, we got to talk with many people and listened to a variety of panels on all aspects of game design. But there was little doubt as to which panel attracted loads of attention -- the Jeff Kaplan panel on quest design in World of Warcraft
has come extremely far in terms of their UI design and quest implementation since the game launched back in 2004. Just between 2007 and 2009, Kaplan revealed that over 8,570,222,436 quests have been completed, while the daily average was 16,641,409. With those numbers in place, it's safe to say that World of Warcraft
players are driven by their questing.
Kaplan's panel revealed a few tricks of the trade, as well as his beliefs regarding questing, so without further adieu let's get into the meat of his panel.
One of Jeff's beginning points was the notion of directed gameplay -- the design of the game guides the player to a fun experience. Kaplan's points are all based around the idea of using directed gameplay as a tool that developers can use to create a fun experience for players.
Some of Jeff's examples from other games included the arrow in Bioshock
that pointed players to their next objective, the quick instruction movie that appears in Team Fortress 2
when you've played a map you've never been on before, and Xbox 360 and World of Warcraft
The last (and perhaps most obvious) piece of directed gameplay are quests. Quests are easily recognizable pieces of story and gameplay that move players from one area to another in search of both challenges and quest resolution.Questing and the User Interface
If you've spent any time in World of Warcraft
, you're bound to understand that a good questing experience comes from a good UI. Creating an interface that caters to the player's needs without being intrusive or overbearing is a challenge, but Kaplan pointed out a few key things that can apply to any MMO.
The first is to guide players to the content in the world. While other games may do this through creative level design (such as Valve's Half-Life 2
) Kaplan points to the infamous Warcraft
"yellow exclamation point" as an easy to find marker that guides players to quest givers.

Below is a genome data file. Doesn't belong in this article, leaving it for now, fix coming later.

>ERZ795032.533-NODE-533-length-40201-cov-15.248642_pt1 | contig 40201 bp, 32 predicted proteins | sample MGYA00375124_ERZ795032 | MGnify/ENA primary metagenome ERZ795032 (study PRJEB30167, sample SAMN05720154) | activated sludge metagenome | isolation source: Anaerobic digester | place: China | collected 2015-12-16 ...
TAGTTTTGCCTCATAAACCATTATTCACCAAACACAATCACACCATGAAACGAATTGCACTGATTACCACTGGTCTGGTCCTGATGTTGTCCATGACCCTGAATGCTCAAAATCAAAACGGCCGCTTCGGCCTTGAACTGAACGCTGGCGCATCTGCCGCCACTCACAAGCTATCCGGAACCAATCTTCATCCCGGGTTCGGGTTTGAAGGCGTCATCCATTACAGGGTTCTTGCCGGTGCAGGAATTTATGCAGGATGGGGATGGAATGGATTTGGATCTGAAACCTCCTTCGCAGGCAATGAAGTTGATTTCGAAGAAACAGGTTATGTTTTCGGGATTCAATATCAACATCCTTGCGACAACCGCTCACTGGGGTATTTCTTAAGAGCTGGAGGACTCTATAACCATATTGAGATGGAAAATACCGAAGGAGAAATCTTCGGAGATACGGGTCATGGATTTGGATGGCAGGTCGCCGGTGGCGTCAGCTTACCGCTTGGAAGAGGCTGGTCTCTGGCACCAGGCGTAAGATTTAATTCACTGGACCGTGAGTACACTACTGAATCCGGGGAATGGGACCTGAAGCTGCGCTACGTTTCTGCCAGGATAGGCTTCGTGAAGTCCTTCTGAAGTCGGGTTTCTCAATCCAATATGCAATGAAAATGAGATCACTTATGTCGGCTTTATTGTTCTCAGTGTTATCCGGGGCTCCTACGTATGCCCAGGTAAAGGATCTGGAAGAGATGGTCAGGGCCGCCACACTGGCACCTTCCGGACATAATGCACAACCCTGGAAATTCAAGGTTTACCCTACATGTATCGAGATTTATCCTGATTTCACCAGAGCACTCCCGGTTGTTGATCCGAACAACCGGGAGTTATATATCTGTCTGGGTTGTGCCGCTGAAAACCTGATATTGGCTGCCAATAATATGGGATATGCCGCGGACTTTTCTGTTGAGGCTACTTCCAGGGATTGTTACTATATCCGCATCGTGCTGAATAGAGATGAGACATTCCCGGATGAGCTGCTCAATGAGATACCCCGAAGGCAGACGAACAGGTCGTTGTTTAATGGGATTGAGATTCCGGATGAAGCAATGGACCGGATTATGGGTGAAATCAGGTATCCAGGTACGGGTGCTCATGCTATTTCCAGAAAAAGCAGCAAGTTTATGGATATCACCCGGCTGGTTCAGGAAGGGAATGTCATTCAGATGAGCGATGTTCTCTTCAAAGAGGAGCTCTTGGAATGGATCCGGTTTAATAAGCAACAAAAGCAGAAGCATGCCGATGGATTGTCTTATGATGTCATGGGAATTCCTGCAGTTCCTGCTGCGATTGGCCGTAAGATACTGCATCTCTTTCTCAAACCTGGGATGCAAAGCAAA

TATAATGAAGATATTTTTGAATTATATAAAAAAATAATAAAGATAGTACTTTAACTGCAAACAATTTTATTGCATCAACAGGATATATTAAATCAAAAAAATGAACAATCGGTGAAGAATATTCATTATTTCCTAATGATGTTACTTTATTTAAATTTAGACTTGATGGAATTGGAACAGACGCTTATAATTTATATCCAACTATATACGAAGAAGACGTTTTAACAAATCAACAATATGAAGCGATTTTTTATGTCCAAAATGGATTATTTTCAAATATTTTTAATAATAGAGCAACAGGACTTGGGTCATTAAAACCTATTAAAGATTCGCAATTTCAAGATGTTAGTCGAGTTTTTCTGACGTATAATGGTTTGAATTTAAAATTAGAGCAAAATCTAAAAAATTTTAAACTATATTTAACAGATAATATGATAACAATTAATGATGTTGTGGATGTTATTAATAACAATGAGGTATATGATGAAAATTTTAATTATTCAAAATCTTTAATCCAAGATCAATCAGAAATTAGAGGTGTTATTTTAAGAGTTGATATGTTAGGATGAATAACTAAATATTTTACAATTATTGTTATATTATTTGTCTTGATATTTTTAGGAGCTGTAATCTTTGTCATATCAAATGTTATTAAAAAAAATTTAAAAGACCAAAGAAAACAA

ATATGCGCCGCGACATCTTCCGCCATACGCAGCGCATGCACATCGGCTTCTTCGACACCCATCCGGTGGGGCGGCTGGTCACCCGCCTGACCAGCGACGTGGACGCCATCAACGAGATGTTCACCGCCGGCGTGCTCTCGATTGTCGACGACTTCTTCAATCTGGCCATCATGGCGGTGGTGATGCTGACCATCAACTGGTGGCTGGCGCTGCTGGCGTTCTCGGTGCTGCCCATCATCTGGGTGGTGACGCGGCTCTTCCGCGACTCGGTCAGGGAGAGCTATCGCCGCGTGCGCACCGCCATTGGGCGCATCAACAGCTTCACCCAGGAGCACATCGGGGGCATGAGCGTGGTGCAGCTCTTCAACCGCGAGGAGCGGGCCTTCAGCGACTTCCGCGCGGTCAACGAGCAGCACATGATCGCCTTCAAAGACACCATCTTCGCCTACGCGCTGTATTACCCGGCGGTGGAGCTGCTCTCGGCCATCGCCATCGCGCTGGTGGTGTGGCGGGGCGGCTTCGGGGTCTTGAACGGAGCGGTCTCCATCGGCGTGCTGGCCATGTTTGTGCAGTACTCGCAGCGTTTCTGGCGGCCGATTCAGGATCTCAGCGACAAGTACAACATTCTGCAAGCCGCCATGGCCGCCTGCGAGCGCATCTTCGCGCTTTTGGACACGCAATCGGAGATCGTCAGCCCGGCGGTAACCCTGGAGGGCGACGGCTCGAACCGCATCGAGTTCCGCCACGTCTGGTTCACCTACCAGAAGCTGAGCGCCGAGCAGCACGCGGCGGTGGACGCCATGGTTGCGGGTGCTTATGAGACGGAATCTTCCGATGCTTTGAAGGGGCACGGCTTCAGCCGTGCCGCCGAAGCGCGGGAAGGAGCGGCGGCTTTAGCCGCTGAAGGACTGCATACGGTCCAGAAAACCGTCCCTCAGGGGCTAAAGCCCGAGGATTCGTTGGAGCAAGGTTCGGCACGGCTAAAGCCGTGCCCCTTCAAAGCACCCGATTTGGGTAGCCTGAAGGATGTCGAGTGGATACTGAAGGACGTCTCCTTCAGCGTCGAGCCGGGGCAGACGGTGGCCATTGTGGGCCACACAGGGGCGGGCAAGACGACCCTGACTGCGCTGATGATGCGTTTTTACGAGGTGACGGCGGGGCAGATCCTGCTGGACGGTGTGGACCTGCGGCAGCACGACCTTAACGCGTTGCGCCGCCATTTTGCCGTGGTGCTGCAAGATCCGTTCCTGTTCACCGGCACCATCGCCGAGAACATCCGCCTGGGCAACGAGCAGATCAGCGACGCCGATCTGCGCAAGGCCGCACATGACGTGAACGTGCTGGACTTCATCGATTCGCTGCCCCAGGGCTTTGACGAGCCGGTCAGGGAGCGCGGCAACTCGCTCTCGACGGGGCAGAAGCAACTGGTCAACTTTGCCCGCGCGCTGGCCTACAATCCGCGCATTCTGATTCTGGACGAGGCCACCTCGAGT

Kaplan made a note at this point that the yellow exclamation point may destroy the concept of exploration, but it's more important for the core gameplay that players know where to go and what to do than it is keeping exploration. "A player shouldn't be thrown into the world and expected to figure out what to do," Kaplan said.
The UI should also provide feedback that confirms the activity that the player is engaging in. Warcraft does this through the large reminders that appear when an objective is updated, such as counting that you're grabbing the right items for the quest, the quest tracker that sits on the right hand side of the screen, and the new tooltip update that will display your quest progress (coming in patch 3.1).Tuning your game to be just right
Kaplan pointed out that the two mose saught rewards from questing were money and experience. Because of this, questing had to be constantly tuned to make sure it stayed ahead of other methods of gaining money and experience. If grinding one area constantly was better than questing, then something had gone wrong.
He also reminded all developers that tuning the content was extremely important, as without tuning the entire game experience could be destroyed. Questing dominates the experience of World of Warcraft
because it was an intentional design decision. They wanted players to play their quests.
Play testing has an important role in this, as sometimes developers end up becoming too good at their own games and lose the ability to tune them properly. Make sure that the content you want to dominate the playing experience actually dominates the playing experience when someone completely new to the game steps into your world.